The basis for Antigua and Barbuda’s complaint was that US actions violated US commitments under the General Agreement on Trade in Services (GATS). In short, Antigua and Barbuda pointed out that federal, state and local governments in the US were interfering in legal online betting services abroad while simultaneously permitting online horse racing betting back home.
In 2004, the WTO ruled in favor of Antigua and Barbuda. The United States contested the decision and subsequently lost three appeals. Each time, the WTO upheld Antigua and Barbuda’s complaint. Ultimately, the WTO ruled that the damage caused by US actions were worth $21 million per year.
The United States refused to change its stance to become compliant with the WTO ruling and also refused to pay up. The WTO eventually gave Antigua and Barbuda a backup measure to regain some of what was lost: permission to violate US copyright laws to a tune of up to $21 million per year.
Antigua and Barbuda never took up the offer, citing fears of economic retaliation and even more courtroom drama in attempting to determine the value of each copyright violation. Instead, Antigua and Barbuda has worked ever since to make peace with the US and come to a reasonable resolution.
The US never budged. Now, 13 years later, the total amount of damages owed to Antigua and Barbuda exceeds $270 million. That brings us up to the current day.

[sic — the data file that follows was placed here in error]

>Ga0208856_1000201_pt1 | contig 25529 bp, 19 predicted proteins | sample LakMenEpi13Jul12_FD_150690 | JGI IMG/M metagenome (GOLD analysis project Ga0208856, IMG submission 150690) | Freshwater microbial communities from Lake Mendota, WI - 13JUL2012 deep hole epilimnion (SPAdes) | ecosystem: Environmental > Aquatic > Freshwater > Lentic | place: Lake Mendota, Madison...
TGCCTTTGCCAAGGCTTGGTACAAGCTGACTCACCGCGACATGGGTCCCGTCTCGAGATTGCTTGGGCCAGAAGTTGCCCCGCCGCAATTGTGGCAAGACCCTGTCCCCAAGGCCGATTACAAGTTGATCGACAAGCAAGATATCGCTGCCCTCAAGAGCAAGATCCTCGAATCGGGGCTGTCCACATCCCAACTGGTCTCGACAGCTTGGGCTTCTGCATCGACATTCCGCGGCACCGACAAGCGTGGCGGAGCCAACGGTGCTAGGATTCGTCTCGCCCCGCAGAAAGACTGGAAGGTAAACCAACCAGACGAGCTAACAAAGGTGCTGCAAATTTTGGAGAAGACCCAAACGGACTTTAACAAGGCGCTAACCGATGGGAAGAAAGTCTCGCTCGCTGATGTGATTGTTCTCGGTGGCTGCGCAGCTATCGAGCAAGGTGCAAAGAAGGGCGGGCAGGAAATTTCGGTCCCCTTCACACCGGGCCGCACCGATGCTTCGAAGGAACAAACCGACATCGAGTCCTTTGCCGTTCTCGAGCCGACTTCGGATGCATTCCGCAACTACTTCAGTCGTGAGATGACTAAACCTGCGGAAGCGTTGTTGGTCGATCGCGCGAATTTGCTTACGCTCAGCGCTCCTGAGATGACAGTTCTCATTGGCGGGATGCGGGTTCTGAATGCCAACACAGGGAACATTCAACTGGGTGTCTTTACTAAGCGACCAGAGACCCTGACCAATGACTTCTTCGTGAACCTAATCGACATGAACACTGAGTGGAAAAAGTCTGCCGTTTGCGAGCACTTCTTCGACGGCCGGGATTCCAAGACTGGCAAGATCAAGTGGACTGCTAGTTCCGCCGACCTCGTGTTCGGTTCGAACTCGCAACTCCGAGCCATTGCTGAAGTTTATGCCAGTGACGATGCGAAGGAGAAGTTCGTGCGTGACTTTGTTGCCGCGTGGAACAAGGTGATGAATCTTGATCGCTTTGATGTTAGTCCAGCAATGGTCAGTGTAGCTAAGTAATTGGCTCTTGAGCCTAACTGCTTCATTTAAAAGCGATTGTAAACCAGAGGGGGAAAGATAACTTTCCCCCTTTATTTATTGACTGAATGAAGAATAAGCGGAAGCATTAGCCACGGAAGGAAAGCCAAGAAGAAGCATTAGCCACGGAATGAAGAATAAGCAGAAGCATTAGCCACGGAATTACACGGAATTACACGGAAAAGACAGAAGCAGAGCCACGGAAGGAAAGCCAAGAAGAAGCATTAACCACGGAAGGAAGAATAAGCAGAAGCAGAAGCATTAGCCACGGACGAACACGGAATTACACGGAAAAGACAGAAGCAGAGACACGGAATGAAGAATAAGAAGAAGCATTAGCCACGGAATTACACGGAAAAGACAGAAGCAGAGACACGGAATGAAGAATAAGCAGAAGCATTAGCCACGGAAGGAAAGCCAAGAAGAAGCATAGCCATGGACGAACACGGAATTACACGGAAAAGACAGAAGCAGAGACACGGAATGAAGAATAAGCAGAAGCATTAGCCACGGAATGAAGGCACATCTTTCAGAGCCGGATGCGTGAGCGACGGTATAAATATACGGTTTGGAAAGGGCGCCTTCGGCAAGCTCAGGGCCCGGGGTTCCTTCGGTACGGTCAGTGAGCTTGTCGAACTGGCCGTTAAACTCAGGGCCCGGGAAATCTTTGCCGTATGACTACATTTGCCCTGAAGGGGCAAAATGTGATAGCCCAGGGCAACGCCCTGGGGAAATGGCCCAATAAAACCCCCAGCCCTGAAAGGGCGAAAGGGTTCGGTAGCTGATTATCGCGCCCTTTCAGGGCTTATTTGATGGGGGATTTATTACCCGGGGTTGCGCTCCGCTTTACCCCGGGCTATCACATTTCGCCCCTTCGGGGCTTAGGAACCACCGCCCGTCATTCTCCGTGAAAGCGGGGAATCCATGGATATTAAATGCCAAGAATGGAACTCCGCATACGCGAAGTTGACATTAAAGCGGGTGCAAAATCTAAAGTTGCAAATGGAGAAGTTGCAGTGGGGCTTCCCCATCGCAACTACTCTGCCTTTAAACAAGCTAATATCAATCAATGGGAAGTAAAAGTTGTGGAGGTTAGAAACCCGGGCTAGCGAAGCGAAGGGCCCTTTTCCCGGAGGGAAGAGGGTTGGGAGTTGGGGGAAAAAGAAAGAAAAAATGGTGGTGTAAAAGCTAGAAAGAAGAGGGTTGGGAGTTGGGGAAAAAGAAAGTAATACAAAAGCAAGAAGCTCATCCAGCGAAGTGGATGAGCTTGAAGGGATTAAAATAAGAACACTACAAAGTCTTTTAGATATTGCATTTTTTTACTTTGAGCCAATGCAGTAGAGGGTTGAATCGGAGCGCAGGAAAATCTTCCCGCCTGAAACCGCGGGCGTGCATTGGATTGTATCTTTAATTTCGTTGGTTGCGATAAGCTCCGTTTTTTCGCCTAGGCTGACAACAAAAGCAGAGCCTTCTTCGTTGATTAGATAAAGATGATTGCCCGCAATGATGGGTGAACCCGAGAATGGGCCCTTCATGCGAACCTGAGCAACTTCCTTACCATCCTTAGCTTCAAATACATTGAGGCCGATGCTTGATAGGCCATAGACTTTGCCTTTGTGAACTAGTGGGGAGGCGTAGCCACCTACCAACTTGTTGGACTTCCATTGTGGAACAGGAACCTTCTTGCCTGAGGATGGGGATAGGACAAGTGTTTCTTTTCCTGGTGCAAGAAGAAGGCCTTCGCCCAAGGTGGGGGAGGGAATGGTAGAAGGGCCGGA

The Prime Minister’s speech last month laid forth a simple case for the US to finally pay what is due as Antigua and Barbuda struggle to recover from the devastating hurricane. In his speech, Gaston Browne began with a description of the utter devastation his nation suffered, describing a lack of running water, no electricity, no potable water and more.
With recovery costs estimated to top $250 million, the Prime Minister called on the international community to assist and for the US specifically to finally get around to paying back that $270 million it owes. The Prime Minister also noted that over the last 13 years during which the US has refused to pay, the US has enjoyed a trade surplus with Antigua and Barbuda of over $2 billion.
Gaston Browne also said that the US paying back now, at this time when it is most needed, would barely even account for a single year’s worth of that trade surplus, but it would go far to help tiny Antigua and Barbuda recover from what has now become a humanitarian disaster.
Now, we wait for the US response. Considering the US hasn’t budged in 13 years, I wouldn’t hold my breath that anything will change now. It is true attitudes towards online gambling are changing in the US, but these things move slowly. In the meantime, Antigua and Barbuda desperately need any aid they can get – and even that much has proven difficult.
You can see the full speech below:
See transcript here.
Wes Burns has more than a decade’s worth of experience as a writer, researcher, and analyst in the legal online betting industry and is co-founder of OnlineBettingSites.com. Wes approaches his work from the viewpoint of players.